Diary of the Dead
I had enjoyed Land of the Dead, although I had realised that it wasn't a huge dramatic piece, it was entertaining and presented the audience with some interesting points of view, however shallow it's exploration of them, there was some good stuff to be had.
So I was interested to see how Diary of the Dead turned out, after all George A. Romero was behind it and everyone screams about how great he is. Plus there was an interesting take to come from this story, the filming of the outbreak as it happened.
Fancy a slice of social commentary between two bricks? You know, two bricks disguising a bit of social commentary. The bricks are extremely unsubtle, get it? The bricks are just big, unwieldy and are used for smashing windows, the social commentary is supposed to be subtle and clever. You see the two aren't compatible, and by saying two bricks I'm suggesting that the unsubtlety is even greater. Get it?
Now you feel like I did watching the film. With everything explained out loud and often covered a couple of times, I felt like a child being preached to. Even things spelled out visually were explained again, just in case we didn't get them.
I failed to keep track of the rolling eye moments, the snorts of unbelieving laughter, the shaking head moments.
The incredibly bad dialogue coupled with this complete lack of subtlety killed what good the film was doing, and there was some good coming of it. However in the end It was reduced to effects and moments of gore, which were also failing to shock or scare by the latter half of the film.
There were some clever things said and looked at with the idea of the film and through the filming of the event by normal people, there were some interesting glances into how people would behave and what social groups would emerge, and keeping the view personal through this small group was a good viewpoint.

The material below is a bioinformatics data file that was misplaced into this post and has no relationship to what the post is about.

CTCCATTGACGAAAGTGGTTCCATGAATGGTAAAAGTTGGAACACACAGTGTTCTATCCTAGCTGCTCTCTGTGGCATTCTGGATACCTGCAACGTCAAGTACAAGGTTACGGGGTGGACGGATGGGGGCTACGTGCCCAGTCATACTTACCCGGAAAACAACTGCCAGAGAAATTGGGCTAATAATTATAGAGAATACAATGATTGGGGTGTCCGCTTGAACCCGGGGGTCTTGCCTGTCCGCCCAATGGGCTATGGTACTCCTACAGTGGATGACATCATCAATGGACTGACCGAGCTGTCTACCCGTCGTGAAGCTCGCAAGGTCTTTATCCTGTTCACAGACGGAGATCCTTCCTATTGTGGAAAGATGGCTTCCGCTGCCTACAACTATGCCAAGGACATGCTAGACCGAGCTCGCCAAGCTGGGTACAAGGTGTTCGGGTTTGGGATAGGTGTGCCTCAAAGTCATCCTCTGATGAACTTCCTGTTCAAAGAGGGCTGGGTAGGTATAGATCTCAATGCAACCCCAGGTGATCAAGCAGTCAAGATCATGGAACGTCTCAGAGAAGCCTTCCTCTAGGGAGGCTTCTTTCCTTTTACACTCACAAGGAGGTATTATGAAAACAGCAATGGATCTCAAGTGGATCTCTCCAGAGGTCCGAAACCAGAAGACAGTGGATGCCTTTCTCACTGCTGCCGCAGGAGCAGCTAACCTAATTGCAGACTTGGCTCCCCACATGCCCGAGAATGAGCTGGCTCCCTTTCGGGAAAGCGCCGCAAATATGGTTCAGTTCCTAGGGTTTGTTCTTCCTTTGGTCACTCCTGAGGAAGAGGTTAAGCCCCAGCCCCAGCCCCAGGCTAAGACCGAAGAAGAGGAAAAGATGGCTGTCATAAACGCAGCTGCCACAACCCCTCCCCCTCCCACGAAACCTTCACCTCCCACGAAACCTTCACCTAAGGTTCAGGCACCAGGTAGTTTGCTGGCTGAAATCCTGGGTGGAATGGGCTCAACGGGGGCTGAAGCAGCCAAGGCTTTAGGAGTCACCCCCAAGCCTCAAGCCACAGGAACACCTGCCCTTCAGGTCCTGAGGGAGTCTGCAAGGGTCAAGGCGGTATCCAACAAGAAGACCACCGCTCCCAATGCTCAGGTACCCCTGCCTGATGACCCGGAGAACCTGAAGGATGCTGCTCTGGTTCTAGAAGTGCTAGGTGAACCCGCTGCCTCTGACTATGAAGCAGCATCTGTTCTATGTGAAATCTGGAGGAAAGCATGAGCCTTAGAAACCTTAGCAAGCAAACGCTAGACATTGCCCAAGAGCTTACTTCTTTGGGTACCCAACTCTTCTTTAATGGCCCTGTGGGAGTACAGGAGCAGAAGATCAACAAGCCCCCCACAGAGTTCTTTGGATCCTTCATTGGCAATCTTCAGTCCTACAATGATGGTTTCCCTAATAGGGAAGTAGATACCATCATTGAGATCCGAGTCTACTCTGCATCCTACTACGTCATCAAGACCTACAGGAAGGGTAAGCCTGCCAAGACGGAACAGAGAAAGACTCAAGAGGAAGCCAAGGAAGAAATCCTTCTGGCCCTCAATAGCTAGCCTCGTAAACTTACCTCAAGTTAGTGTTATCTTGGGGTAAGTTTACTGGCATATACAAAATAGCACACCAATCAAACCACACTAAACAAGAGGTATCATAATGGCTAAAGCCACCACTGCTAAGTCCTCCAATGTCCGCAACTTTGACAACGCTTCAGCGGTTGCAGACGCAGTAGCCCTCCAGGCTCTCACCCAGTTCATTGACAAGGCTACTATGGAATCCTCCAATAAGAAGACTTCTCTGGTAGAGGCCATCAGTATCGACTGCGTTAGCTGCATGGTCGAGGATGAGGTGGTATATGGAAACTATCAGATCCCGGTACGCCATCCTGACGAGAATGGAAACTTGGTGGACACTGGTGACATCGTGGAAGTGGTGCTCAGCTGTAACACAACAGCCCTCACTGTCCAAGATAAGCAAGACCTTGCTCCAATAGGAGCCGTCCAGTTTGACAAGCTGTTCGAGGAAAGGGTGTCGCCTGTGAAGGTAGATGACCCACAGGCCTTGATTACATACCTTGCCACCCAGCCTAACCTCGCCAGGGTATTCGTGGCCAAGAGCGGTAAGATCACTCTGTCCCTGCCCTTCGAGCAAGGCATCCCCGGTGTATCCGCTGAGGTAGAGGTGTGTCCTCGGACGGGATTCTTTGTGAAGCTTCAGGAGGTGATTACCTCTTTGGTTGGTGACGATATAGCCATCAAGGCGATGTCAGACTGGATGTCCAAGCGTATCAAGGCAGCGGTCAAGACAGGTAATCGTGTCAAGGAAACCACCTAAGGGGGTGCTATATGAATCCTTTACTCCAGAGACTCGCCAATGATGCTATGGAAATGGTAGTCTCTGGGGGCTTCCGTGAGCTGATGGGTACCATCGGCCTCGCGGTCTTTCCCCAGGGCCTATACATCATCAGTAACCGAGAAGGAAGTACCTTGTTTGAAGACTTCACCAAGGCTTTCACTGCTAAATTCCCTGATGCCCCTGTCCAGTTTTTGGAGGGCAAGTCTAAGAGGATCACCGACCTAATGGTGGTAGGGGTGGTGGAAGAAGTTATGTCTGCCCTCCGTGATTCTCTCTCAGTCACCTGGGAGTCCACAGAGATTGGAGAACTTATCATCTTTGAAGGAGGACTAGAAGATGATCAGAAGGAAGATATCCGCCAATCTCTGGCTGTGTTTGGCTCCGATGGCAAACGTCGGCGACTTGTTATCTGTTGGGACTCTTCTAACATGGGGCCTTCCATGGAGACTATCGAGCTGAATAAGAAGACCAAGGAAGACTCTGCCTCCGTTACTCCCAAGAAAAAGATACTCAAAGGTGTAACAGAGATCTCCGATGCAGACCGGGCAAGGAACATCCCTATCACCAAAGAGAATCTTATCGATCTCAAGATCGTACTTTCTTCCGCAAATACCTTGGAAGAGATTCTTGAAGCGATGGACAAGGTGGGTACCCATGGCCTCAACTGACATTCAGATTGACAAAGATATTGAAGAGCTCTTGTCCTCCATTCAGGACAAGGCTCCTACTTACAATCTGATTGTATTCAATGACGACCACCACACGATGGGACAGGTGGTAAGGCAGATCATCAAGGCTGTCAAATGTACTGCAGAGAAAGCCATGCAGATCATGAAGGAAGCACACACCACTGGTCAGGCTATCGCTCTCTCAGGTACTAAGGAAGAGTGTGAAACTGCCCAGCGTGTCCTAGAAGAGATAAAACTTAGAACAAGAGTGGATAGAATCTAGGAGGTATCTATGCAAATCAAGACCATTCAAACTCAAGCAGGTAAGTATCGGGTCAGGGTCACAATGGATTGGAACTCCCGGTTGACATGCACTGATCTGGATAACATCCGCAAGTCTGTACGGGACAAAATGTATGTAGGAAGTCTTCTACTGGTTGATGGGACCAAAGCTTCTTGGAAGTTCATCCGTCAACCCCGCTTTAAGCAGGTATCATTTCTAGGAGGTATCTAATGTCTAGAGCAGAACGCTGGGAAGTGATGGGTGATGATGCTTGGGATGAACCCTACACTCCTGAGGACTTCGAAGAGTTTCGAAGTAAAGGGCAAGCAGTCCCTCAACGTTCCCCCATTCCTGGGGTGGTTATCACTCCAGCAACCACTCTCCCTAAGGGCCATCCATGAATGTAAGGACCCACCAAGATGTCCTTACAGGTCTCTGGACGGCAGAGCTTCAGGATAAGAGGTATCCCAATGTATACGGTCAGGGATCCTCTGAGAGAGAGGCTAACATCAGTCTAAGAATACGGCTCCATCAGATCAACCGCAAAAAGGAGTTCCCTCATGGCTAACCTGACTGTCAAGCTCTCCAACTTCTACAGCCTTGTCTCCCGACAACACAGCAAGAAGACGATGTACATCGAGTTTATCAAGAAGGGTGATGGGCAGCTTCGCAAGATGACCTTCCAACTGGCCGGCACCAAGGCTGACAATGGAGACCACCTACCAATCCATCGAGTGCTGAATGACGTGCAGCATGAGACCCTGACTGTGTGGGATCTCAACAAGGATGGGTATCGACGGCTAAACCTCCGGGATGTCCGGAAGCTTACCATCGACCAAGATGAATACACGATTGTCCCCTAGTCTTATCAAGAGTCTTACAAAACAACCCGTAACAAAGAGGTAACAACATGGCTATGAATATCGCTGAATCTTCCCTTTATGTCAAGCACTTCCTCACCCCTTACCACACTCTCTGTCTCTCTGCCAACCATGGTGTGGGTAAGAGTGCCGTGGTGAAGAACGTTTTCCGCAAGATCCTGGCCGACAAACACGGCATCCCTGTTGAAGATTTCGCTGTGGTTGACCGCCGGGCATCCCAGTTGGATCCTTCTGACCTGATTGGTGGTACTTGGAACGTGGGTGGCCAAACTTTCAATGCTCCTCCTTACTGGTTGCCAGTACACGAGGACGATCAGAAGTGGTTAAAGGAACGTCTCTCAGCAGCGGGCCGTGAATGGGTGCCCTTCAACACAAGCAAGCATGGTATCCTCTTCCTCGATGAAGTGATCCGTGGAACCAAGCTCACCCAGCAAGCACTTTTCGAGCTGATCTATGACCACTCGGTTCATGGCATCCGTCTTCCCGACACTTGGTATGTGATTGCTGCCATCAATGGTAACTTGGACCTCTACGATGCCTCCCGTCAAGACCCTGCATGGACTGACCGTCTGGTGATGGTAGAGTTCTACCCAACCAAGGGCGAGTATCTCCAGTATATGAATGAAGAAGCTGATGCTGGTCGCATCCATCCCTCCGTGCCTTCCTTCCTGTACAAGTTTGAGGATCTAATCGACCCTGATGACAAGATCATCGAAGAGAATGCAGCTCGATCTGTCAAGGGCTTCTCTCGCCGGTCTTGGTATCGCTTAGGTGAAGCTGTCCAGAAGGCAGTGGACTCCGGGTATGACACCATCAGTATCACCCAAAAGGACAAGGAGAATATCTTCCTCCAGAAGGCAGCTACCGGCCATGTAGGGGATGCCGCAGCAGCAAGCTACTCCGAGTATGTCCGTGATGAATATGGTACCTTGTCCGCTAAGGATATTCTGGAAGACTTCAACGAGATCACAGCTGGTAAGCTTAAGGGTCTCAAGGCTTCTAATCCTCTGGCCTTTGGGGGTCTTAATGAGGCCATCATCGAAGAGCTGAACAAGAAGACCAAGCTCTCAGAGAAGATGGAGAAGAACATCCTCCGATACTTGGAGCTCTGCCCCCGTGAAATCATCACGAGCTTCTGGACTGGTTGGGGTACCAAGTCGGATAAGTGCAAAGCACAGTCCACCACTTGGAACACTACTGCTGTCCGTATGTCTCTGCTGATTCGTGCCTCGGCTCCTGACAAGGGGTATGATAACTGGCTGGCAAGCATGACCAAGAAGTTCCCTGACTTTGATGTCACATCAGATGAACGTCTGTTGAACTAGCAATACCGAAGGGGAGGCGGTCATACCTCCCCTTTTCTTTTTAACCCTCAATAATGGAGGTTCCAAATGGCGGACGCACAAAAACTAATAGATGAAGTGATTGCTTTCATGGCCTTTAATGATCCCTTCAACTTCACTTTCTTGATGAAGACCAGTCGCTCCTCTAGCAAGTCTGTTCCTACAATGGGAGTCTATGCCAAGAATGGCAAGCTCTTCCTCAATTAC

There were even some great moments, the girl shooting herself at the enormity of it all, the Crazies moment with the old people protecting their family, there are some cool sequences, but that dialogue and the flat, uncomfortable delivery of the lead female were a struggle.
Is George A. Romero really all he's cracked up to be? With this film I would suggest he isn't. There's even a Uwe Boll moment for me with the totally deaf Amish farmer who has no car but dynamite, and his introduction piece to camera is just plain painful.
Then there was the forced "film no matter what" factor, something I referred to recently in Cloverfield (Filmstalker review). At some point, no matter what was going on, people would put that camera down, especially when it just doesn't make sense and you need to help you friends.
Although there are many put down moments there's one sequence near the end that is just so incredibly absurd I thought we were in Scary Movie territory - in fact doesn't Carmen Electra act out such a scene in the first Scary Movie?
The scene shows the guy with the camera filming one of his friends being chased, and at one point grappling with, a zombie. Does he do anything to help her? No, he just keeps filming. Of course I get it, not only is it a parody of our culture but also a joke of the opening scene, but there are those two bricks again and they're pounding at the sides of my head.